FDA’s Continued Microbial Sampling Yields New Data
In its ongoing quest to learn more about common environmental pathogens and identify patterns to reduce microbial contamination, FDA has been sampling selected foods. Earlier this year, we noted the agency’s zeroing in on herbs and focusing its radar on spices; now the agency has published reports on its avocado and its hot pepper sampling.
Hot Peppers. Of the 1,615 domestic and imported hot pepper samples FDA collected, tested and analyzed for Salmonella and E. coli STEC (including O157:H7), 46 (2.85%) were positive for Salmonella and 1 for a STEC strain that is not likely to cause severe illness.
Fresh Avocadoes. Of these 1,615 samples, 12 (0.74%) tested positive for Salmonella. Additionally, Listeria monocytogenes testing was conducted on 1,254 avocado pulp samples with 3 (0.002%) being positive, and 361 skin samples with 64 (17.73%) coming back positive.
FDA also provided a quarterly update (as of October 1, 2018) on its ongoing sampling, for which it has tested:
Fresh Herbs. Of 683 samples (407 domestic, 276 import), 9 (0.13%) tested positive for Salmonella (4 domestic, 5 import); 6 (0.009%) for non-illness producing STEC (2 domestic, 4 import), 4 (0.006%) for Cyclospora cayetanensis (2 domestic, 2 import), and none for E. coli 0157:H7.
Guacamole/Processed Avocado. Of the 474 samples (386 domestic, 88 import), 11 (0.02%) tested positive for Listeria monocytogenes (9 domestic, 2 import) and none for Salmonella.
While none of the numbers were high, it is interesting to note that the contamination rates for the avocado skin samples with Listeria monocytogenes were significantly higher than any of the others – nearly 18% with the next highest being just under 3%. This not only makes the note FDA included in the report quite applicable: “FoodSaftey.gov advises consumers to wash all produce before cutting into it or eating,” it proves, again, why the Jensen Farms case on the Listeria-contaminated cantaloupe outbreak provides such a cautionary tale for produce processors.
In addition to the sampling reports, the agency posted an FDA Voices blog, “Sampling Program Provides Scientific Foundation to Better Protect Consumers from Foodborne Pathogens” by CFSAN’s Director Susan Mayne and Director of the Office of Compliance William Correll. The blog discussed the purpose and objectives of the surveillance approach to sampling, which is different from “for-cause” sampling conducted in response to known contamination or an outbreak.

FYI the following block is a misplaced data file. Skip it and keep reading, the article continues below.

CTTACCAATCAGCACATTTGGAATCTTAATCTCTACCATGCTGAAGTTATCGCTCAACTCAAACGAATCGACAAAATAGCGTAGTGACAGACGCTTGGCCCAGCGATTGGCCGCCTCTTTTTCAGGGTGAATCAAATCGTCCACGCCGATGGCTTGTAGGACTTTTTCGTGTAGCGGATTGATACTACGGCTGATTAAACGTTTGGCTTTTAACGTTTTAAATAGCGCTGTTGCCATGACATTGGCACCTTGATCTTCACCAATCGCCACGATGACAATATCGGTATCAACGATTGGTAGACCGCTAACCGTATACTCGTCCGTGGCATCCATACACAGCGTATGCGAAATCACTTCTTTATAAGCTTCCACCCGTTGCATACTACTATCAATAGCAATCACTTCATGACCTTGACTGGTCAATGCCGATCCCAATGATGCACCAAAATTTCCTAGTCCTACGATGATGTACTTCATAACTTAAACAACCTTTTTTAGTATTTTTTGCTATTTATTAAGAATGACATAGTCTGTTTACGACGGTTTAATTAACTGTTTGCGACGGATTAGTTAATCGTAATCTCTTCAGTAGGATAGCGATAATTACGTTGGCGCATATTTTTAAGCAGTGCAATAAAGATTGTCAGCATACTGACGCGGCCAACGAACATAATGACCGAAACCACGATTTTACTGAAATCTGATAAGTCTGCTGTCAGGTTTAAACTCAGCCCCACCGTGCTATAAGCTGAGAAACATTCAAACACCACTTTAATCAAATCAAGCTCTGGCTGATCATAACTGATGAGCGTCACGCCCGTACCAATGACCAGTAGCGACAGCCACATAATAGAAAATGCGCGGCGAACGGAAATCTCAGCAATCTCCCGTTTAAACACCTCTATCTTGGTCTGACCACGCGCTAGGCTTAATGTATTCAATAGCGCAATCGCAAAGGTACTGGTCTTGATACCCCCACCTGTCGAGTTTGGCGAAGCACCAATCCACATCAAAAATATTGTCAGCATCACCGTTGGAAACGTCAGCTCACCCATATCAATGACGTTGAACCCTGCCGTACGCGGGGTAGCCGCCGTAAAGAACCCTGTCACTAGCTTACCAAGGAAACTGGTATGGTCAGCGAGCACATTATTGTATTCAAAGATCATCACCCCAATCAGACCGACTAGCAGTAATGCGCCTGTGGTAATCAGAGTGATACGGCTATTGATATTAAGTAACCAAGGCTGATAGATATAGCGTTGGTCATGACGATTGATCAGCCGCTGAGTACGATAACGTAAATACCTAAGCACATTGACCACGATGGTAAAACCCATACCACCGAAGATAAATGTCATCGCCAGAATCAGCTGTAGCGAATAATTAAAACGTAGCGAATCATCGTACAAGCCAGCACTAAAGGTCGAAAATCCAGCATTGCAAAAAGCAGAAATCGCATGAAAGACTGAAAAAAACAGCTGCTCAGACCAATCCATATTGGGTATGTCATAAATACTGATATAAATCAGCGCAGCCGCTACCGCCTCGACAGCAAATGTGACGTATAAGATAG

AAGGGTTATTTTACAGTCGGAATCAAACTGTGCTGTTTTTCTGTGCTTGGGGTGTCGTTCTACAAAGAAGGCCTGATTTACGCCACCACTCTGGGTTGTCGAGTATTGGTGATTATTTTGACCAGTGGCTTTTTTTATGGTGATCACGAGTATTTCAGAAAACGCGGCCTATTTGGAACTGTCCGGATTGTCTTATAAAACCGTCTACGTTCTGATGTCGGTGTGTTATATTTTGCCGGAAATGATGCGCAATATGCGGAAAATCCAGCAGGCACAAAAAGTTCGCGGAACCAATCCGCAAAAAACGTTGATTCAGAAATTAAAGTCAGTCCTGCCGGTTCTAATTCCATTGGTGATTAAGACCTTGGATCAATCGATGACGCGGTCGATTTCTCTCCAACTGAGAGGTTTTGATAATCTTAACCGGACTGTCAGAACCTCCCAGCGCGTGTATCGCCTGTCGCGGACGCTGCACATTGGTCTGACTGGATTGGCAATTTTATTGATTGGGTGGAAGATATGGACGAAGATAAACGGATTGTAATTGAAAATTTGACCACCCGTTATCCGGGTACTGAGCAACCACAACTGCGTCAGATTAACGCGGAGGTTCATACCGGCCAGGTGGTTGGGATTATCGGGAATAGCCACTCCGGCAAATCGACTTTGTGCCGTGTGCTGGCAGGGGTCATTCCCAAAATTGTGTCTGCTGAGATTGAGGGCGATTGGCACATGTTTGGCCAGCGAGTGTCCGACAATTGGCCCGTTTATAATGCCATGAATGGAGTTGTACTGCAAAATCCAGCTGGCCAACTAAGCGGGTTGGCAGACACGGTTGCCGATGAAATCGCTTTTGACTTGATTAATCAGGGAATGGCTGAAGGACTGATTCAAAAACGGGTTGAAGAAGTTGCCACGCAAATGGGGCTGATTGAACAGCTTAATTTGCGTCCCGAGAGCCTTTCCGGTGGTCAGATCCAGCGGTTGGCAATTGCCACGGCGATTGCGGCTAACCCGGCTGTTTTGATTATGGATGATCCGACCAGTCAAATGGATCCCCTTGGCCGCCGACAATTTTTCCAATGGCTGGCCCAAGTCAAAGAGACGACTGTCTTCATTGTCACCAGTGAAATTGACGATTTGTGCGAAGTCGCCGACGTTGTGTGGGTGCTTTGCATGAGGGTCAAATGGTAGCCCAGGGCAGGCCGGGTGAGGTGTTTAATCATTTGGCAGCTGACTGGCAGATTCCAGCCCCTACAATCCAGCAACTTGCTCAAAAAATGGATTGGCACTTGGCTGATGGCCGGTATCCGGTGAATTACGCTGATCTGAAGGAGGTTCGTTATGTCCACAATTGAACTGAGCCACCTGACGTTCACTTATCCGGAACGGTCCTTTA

By analyzing 1,600+ selected samples, the agency is getting a sense of the levels of contamination on a targeted commodity, and can look for trends in produce subgroups in which there may be a higher prevalence of contamination. From that, if indices point to positive samples from a specific geographic region, FDA can initiate separate, targeted sampling activities to help clarify the extent to which contamination may be a concern for the sampled food or enable other investigation when applicable.
When sampling and analysis is completed, FDA determines if additional studies or mitigation efforts are needed.
When findings, combined with other data, indicate a relatively low risk, FDA may focus fewer future resources on that commodity.
When findings help the FDA better understand potential risks associated with a commodity, it may develop interventions to help address the risks, such as education and outreach, updated policies, more testing in specific areas, or targeted compliance activities.
If key knowledge gaps remain after analysis, FDA may encourage or initiate additional activities to fill the gaps, including additional sampling assignments or research studies.
As an example of this, when positive samples of domestic hot peppers and avocados were found, FDA worked with the responsible firms to conduct recalls as indicated, and followed up with inspections of growers and packinghouses to ascertain their adherence to recommended good agricultural and manufacturing practices. When FDA found positive results in imported product, it refused entry to all product in lots associated with the positive(s), and placed the firms on import alert to stop additional product from entering the U.S.
A key question is whether any of these results are surprising and if these data should change behaviors? As I already noted, it is certainly a strong recommendation to wash all produce before using it, but should you do more? The only surprise I had was he high level of Listeria monocytogenes on avocado skins. Which should emphasize the need for overall control of Listeria monocytogenes in the retail and restaurant environment when preparing, storing and serving ready-to-eat food such as avocado.
I am sure there are many that will come up with costly options to further reduce pathogens on the surface of avocados and other fresh produce items. Recognizing that one can never 100% mitigate the microbiological risk in a fresh produce item without some type of kill step, and in the interest of balancing economics and reducing exposure to any type of chemical, I don’t think the data support going beyond a good rinse under cold running water as the most economical and effective way to reduce risks.
About The Acheson Group (TAG)
Led by Former FDA Associate Commissioner for Foods Dr. David Acheson, TAG is a food safety consulting group that provides guidance and expertise worldwide for companies throughout the food supply chain. With in-depth industry knowledge combined with real-world experience, TAG's team of food safety experts help companies more effectively mitigate risk, improve operational efficiencies, and ensure regulatory and standards compliance. www.AchesonGroup.com